In its editorial on May 25, the paper warns of a new period of turbulence between China and Taiwan.
Despite obvious dissatisfaction with Taiwan President Tsai Ing-wen's failure to endorse the 1992 Consensus that commits to the "one China" principle, Beijing has demonstrated impressive patience.
Such patience got a fresh footnote on Monday (May 23) in Geneva at the 69th World Health Assembly (WHA) when, against speculation that discontented Beijing would regret extending goodwill to the island's then leadership-in-waiting and find fault with Taipei's observer status, Ms Tsai's delegates participated without trouble.
It would not have been a surprise if the anticipated trouble did arise. Because, the presence of the island, which is not a sovereign entity in international law, at the WHA was contingent on Beijing's consent.
Taipei's status as an observer was arranged under the 1992 Consensus.
The mainland has made it clear that many mutually beneficial mechanisms in place would become castles in the air without Taipei committing to "one China".
But just four days into the Tsai era, what have we seen?
On Saturday (May 21), the first day after Ms Tsai's inauguration, her "education minister" announced the syllabus modifications sanctioned by the previous Kuomintang administration in 2014 would soon be abolished.
Those modifications, textbook expressions in conformity with "one China", were meant to correct revisions under a previous independence-minded Democratic Progressive Party (DPP) leader and a Kuomintang leader who deemed the mainland and Taiwan to be "two states".
When Ms Tsai and her "cabinet ministers" performed the ceremonial routine on Monday to pay homage to the founding father and martyrs of the "Republic of China", they skipped the symbolic ritual of paying homage to the burial site of Sun Yat-sen, the founding father, on the mainland.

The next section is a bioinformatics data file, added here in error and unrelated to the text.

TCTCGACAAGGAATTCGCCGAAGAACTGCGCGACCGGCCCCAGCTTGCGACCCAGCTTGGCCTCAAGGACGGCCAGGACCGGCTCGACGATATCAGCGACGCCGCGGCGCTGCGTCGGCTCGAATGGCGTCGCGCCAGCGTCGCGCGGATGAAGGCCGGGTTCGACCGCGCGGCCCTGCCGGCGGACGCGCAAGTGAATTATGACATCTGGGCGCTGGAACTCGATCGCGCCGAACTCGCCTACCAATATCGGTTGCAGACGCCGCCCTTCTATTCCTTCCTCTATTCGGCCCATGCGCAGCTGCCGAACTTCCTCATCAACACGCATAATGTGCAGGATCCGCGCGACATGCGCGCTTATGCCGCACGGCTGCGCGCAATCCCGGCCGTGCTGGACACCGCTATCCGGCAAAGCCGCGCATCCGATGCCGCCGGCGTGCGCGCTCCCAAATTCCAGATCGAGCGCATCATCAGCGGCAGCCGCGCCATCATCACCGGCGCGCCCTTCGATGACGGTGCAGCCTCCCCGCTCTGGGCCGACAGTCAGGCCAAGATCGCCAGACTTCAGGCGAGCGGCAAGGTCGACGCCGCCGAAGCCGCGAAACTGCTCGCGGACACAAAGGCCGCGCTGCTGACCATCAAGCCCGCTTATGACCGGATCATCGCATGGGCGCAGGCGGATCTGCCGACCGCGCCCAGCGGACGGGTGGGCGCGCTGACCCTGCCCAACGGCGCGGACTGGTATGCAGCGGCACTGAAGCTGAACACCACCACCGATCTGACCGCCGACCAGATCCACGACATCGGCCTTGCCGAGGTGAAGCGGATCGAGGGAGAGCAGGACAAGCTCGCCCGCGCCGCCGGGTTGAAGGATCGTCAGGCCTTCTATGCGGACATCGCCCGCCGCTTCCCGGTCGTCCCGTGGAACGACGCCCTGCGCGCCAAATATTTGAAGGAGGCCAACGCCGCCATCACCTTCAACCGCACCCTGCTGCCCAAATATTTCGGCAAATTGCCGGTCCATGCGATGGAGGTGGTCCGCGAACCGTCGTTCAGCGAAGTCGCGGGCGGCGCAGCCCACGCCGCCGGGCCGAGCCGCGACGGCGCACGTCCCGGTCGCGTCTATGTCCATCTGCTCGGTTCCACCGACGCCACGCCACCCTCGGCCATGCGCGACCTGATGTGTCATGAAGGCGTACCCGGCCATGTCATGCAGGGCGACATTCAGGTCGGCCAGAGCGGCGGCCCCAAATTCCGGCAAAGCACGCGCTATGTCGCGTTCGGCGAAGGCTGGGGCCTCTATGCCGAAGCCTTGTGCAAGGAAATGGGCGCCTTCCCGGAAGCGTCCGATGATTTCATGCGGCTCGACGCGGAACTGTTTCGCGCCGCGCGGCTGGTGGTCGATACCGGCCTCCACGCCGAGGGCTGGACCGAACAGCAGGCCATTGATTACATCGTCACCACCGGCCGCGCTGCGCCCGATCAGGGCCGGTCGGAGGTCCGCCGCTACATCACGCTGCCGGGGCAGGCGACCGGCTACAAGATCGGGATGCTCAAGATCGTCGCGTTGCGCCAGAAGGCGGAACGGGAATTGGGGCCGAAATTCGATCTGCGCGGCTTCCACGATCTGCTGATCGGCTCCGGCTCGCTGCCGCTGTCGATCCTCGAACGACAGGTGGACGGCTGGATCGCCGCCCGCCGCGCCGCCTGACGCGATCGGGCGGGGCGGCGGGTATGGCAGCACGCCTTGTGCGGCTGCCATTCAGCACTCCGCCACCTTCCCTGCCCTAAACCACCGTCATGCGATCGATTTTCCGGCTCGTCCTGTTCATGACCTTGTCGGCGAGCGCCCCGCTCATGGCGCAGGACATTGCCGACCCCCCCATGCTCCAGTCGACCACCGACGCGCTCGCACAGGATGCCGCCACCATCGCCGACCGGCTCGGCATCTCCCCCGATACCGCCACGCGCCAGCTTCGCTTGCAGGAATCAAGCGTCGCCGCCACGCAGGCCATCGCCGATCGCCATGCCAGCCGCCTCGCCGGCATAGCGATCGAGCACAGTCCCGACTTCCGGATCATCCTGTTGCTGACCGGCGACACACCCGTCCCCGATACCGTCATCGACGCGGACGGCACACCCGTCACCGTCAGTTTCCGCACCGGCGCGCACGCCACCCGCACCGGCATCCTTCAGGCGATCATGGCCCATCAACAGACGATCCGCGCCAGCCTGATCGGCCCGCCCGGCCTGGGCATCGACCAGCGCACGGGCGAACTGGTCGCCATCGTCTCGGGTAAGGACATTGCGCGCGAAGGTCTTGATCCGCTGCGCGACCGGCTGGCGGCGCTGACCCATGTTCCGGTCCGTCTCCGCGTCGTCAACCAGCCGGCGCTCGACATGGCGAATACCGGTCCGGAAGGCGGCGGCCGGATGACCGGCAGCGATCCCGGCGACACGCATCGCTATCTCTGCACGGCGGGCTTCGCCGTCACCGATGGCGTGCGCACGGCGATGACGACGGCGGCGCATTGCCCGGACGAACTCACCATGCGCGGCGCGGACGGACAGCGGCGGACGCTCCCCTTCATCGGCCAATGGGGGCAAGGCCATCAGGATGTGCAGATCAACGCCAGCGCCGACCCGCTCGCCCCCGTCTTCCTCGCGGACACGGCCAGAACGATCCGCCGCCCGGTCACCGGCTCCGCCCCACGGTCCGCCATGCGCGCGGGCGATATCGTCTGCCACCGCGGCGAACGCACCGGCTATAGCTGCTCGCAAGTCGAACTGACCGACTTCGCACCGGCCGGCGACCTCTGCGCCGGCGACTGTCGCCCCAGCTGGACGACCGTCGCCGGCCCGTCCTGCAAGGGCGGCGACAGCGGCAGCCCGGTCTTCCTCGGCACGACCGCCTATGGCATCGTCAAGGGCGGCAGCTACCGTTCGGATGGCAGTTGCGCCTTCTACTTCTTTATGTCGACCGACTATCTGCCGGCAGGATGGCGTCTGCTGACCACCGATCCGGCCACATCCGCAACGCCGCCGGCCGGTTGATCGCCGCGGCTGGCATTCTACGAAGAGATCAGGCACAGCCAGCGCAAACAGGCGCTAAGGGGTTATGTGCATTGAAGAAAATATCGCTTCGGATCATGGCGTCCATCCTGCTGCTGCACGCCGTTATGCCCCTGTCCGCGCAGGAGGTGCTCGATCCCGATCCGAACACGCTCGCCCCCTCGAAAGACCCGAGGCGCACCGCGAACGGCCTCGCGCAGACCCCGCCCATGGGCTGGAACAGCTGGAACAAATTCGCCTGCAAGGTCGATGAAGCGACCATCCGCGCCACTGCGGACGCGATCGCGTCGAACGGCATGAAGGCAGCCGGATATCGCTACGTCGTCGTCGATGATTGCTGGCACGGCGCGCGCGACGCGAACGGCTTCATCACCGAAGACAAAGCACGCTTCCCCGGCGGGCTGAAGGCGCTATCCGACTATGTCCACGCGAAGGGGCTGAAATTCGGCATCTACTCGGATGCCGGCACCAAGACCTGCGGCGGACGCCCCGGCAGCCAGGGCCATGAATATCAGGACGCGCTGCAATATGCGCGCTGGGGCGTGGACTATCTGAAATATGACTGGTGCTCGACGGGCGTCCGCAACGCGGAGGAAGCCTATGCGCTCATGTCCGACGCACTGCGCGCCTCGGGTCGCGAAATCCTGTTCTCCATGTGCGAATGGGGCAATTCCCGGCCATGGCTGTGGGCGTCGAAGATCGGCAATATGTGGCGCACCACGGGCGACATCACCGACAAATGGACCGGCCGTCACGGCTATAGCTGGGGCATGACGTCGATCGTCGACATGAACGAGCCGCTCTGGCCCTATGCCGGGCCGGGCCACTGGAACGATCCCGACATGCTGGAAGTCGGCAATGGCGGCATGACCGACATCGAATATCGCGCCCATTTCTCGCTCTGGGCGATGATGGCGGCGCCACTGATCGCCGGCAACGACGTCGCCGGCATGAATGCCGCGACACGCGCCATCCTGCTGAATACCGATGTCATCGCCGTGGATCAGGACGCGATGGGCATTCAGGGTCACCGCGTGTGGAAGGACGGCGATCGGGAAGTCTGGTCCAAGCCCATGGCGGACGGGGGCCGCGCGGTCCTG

Though Ms Tsai's office denied it indicated an intention to cut links with the mainland, it is impossible to not associate this with the earlier DPP attempt to remove Sun's portraits from public places, which was widely believed to be part of a broader DPP plot to "de-Sinicize" Taiwan.
On Monday evening, in an executive order confirming the appointment of the island's new representative to the United States, Tsai addressed the new envoy, whose official title has always been "representative", as "ambassador".
In both diplomatic practice and international law, only sovereign entities, which Taiwan is not, send "ambassadors" to foreign countries.
Ms Tsai is proving with her deeds that without declaring it she is inclined to de facto separation of the two sides of the Straits.
Unless she finds a way to stop the status quo of cross-Straits ties becoming the status quo ante, a new period of turbulence lies ahead.
* China Daily is a member of The Straits Times media partner Asia News Network, an alliance of 22 newspapers.